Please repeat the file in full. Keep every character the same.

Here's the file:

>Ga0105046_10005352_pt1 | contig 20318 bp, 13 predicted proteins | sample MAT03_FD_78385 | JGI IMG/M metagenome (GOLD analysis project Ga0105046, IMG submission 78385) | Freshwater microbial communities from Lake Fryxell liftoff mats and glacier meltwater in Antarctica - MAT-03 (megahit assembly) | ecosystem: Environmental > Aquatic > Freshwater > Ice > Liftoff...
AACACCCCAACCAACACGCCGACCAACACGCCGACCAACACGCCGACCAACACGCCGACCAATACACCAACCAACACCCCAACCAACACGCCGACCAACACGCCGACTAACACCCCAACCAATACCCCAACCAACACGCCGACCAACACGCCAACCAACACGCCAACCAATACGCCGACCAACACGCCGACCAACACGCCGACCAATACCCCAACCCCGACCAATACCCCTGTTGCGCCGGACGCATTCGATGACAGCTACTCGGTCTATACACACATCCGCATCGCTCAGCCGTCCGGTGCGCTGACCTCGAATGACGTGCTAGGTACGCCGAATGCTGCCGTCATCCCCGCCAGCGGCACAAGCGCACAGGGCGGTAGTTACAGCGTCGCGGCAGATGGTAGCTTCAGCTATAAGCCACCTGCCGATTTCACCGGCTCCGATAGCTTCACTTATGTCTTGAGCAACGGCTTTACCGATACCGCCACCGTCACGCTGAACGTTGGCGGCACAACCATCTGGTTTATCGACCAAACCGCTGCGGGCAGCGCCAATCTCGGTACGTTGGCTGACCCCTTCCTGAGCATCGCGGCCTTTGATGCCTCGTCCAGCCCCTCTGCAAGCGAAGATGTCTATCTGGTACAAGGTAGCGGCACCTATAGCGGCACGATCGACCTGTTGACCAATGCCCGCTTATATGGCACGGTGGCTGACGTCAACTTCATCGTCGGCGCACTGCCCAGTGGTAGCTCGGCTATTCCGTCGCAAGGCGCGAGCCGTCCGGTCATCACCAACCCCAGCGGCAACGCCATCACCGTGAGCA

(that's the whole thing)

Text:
>Ga0105046_10005352_pt1 | contig 20318 bp, 13 predicted proteins | sample MAT03_FD_78385 | JGI IMG/M metagenome (GOLD analysis project Ga0105046, IMG submission 78385) | Freshwater microbial communities from Lake Fryxell liftoff mats and glacier meltwater in Antarctica - MAT-03 (megahit assembly) | ecosystem: Environmental > Aquatic > Freshwater > Ice > Liftoff...
AACACCCCAACCAACACGCCGACCAACACGCCGACCAACACGCCGACCAACACGCCGACCAATACACCAACCAACACCCCAACCAACACGCCGACCAACACGCCGACTAACACCCCAACCAATACCCCAACCAACACGCCGACCAACACGCCAACCAACACGCCAACCAATACGCCGACCAACACGCCGACCAACACGCCGACCAATACCCCAACCCCGACCAATACCCCTGTTGCGCCGGACGCATTCGATGACAGCTACTCGGTCTATACACACATCCGCATCGCTCAGCCGTCCGGTGCGCTGACCTCGAATGACGTGCTAGGTACGCCGAATGCTGCCGTCATCCCCGCCAGCGGCACAAGCGCACAGGGCGGTAGTTACAGCGTCGCGGCAGATGGTAGCTTCAGCTATAAGCCACCTGCCGATTTCACCGGCTCCGATAGCTTCACTTATGTCTTGAGCAACGGCTTTACCGATACCGCCACCGTCACGCTGAACGTTGGCGGCACAACCATCTGGTTTATCGACCAAACCGCTGCGGGCAGCGCCAATCTCGGTACGTTGGCTGACCCCTTCCTGAGCATCGCGGCCTTTGATGCCTCGTCCAGCCCCTCTGCAAGCGAAGATGTCTATCTGGTACAAGGTAGCGGCACCTATAGCGGCACGATCGACCTGTTGACCAATGCCCGCTTATATGGCACGGTGGCTGACGTCAACTTCATCGTCGGCGCACTGCCCAGTGGTAGCTCGGCTATTCCGTCGCAAGGCGCGAGCCGTCCGGTCATCACCAACCCCAGCGGCAACGCCATCACCGTGAGCA